The roof could be vented when locomotives were running inside.
The front of the Art Deco hospital, complete with Art Deco gears and Crosses of Loraine!
The sun shining through one of the buildings; everything was overgrown.
Peeling paint reveals the room numbers of the past. Kodak Trix-400 on Canon T40.
Between two brick buildings is a metal one with many windows set into it. Having been in many mills of similar design, I conjecture that this was the milling building, where machines ground the corn before it was boiled.
One of the pair of motors that powered this mine shaft. In the 1950s, this shaft was designated a rescue shaft, and was only maintained for emergencies. One reason that Cheratte built Shaft 3 nearby was because these motors and infrastructure did not have the capacity that the giant mine below called for.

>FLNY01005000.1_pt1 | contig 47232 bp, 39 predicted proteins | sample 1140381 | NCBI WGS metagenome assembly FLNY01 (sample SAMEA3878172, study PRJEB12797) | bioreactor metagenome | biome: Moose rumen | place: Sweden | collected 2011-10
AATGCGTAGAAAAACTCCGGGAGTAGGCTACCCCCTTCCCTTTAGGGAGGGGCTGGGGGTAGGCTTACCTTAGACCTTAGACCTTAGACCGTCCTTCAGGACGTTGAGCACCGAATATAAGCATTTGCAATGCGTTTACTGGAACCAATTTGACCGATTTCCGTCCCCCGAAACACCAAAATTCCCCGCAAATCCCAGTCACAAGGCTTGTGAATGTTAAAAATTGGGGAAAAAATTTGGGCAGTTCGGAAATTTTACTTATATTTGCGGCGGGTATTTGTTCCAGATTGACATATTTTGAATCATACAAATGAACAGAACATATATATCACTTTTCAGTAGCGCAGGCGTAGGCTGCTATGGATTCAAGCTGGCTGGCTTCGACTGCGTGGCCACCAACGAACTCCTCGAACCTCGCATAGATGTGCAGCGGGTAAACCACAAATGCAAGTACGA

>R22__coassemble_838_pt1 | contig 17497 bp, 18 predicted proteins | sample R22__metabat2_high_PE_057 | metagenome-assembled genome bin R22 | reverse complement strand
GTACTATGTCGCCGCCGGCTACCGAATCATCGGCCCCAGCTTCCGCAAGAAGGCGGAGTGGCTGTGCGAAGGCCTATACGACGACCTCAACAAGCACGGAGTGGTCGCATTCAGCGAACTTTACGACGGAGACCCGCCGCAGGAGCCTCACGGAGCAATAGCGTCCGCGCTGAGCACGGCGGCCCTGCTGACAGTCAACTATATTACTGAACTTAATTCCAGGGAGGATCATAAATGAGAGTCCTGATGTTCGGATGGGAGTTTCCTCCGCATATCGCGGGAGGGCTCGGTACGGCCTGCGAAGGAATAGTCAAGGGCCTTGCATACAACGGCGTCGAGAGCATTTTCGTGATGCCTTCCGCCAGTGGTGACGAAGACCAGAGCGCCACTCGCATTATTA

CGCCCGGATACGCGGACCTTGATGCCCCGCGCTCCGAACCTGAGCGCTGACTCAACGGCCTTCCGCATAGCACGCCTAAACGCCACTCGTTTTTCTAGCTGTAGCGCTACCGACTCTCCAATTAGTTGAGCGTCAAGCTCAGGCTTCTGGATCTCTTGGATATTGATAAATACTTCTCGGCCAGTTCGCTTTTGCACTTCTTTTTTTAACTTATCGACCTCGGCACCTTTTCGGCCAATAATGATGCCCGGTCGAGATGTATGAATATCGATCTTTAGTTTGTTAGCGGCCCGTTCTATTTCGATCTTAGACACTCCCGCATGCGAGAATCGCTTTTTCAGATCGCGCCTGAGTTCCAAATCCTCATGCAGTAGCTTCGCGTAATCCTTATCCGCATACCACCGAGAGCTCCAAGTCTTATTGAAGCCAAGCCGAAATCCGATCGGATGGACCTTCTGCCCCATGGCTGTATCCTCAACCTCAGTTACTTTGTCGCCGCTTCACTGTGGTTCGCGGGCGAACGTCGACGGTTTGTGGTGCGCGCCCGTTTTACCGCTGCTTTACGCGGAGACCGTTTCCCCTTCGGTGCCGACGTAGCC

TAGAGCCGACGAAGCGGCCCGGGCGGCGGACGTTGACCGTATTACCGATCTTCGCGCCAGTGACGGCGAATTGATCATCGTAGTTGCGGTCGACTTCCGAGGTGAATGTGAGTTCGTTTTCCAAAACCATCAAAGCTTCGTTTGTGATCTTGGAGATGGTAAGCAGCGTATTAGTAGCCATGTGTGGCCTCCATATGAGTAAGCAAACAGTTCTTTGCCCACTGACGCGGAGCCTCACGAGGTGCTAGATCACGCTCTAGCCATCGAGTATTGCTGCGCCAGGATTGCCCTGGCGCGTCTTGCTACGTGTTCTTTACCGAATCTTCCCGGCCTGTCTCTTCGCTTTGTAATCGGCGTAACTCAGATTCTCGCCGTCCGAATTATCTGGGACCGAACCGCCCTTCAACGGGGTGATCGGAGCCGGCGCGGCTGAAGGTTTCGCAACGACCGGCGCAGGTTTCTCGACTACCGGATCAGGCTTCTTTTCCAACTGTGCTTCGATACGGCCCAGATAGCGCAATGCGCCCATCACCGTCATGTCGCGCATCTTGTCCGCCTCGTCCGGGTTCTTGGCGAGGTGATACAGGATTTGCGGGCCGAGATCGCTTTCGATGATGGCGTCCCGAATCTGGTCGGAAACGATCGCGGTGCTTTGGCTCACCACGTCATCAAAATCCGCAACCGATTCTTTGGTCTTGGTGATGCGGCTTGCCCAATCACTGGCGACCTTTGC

The pipes above sprayed water onto the hot coke.
Local kids probably call this the ‘Shootin’ Shack’, judging by its war wounds.
San Luis may not be a ghost town, but it’s aspiring by all indications. Luckily, it’s close enough to Cuba, NM to hang onto life, unlike the other ghost towns down the road.